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Weighing the Options: Federal Court Confirms Standard of Review for Appeals from Decisions of Registrar of Trademarks

In Pentastar Transport Ltd. v. FCA US LLC, 2020 FC 367, the Federal Court confirmed the standard of review applicable to decisions of the Registrar of Trademarks and dismissed an appeal which sought a re-weighing of the evidence from first-instance.

The appellant, PTL, owns a registered mark for “PENTASTAR” in association with certain services in the oil industry. The respondent, FCA US (Fiat Chrysler Automobiles), applied for a “PENTASTAR” trademark in association with  goods described as “engines for passenger motor vehicles, namely automobiles, pick up trucks, vans, and sport utility vehicles.” PTL opposed the application on the basis that that it did not conform with s. 30(e) of the Trade-marks Act (as it was prior to the 2019 amendments) insofar as FCA US did not have a genuine intention to use the mark in Canada in association with the listed wares.

Opposition proceedings involve a two stage inquiry. First, the opponent bears an evidential burden to establish that the facts alleged to support the issue exist. If established, then the applicant bears a legal burden to show that its application does not contravene the provisions of the Act as alleged.

The Registrar held that PTL failed to meet its evidential burden and, in any event, FCA US met its legal burden. PTL’s evidence focused on a lack of actual use when the issue for determination was intended use. The Registrar noted that there is no requirement for an Appellant to use its proposed mark until it is allowed. FCA US’ evidence also established intended use, including through issued press releases celebrating the upcoming launch of the PENTASTAR engine, and use of the mark (after filing of the application) on point-of-sale material and invoices.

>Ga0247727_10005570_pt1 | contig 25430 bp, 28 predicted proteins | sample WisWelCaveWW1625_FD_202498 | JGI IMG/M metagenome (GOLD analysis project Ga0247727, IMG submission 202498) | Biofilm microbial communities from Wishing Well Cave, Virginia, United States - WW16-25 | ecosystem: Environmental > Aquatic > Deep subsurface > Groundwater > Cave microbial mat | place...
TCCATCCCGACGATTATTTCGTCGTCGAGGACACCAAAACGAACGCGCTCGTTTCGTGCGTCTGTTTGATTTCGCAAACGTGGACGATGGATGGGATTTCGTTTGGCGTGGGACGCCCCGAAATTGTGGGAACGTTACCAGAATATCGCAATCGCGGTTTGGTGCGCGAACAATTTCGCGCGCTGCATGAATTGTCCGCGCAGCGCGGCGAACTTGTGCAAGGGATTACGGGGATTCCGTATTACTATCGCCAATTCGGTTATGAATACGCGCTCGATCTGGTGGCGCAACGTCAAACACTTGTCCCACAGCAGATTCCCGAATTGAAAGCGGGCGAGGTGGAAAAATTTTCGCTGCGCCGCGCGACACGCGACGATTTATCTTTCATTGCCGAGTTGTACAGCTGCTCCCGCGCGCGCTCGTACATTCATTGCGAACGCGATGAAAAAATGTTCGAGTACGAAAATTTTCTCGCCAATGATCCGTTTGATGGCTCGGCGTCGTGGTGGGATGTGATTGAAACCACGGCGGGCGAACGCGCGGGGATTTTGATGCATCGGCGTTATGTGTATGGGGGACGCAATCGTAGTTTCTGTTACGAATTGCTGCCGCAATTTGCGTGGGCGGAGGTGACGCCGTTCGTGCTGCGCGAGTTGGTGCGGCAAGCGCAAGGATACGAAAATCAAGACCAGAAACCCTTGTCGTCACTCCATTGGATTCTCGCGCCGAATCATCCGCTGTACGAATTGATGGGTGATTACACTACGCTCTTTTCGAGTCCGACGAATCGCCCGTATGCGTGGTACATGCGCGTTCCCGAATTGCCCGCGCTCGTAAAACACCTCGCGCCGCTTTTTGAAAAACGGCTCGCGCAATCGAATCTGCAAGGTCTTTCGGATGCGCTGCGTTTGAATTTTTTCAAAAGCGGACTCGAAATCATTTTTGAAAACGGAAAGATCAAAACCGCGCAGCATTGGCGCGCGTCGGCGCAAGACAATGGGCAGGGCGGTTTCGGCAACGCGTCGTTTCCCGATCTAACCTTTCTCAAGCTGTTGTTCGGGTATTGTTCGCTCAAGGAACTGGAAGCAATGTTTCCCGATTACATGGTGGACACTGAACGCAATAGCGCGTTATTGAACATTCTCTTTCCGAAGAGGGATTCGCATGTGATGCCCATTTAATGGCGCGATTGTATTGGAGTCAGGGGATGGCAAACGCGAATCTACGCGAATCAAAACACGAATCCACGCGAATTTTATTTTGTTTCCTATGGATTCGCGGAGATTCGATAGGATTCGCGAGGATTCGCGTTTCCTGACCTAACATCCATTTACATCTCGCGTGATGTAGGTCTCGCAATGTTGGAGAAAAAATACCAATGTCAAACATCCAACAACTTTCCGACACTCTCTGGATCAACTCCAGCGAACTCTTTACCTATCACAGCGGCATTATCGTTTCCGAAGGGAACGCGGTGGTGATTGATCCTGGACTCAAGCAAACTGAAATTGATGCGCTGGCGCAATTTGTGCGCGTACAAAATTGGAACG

Justice Kane held that decisions of the Registrar of Trademarks are reviewable on the appellate standard of review. In Canada (Minister of Citizenship & Immigration) v Vavilov, 2019 SCC 65, the Supreme Court held that administrative decisions are presumptively reviewed on the reasonableness standard, but this presumption can be rebutted where the enabling statute provides for a statutory right of appeal. Section 56 of the Act (both before and after the June 2019 amendments) expressly provides for an appeal to the Federal Court. Thus, the Court held “that to give effect to Parliament’s expressed intention in section 56 of the Act, the decision of the Registrar of Trademarks should be reviewed on the appellate standard of review.” The appellate standard of review is that established in Housen v Nikolaisen, 2002 SCC 33: the standard of “palpable and overriding error” applies to questions of fact or questions of mixed fact and law, whereas the standard of correctness applies to extricable questions of law. In this case, the palpable and overriding error standard applied since PTL alleged the Registrar erred in application of the law to the facts (a question of mixed fact and law).

The Court affirmed the Registrar’s finding that PTL conflated the requirement to show intent to use, upon which FCA US based its application, and actual use of the mark. The Act contains distinct provisions governing actual and intended use. The Registrar did not err in finding that FCA US had an intent to use the mark even though FCA US had not yet actually used the mark.

PTL argued that its evidence far exceeded that required to meet its light evidential burden and that, based on certain evidence, the Registrar should have found that PTL met its burden. A Court’s role on appeal is not to reweigh evidence and Justice Kane found that PTL “appears to seek a different result based on arguing that the evidence should have been weighed differently”. PTL’s arguments assumed that the Registrar should have attributed more weight to certain evidence and should have interpreted that evidence in a particular manner. These weight arguments did not amount to palpable and overriding error.

The Court rejected PTL’s argument that the Registrar raised the level of the evidential burden, finding instead that the Registrar’s decision was to the effect that “the evidence relied on by PTL did not meet the light burden”.

A copy of the decision can be found here.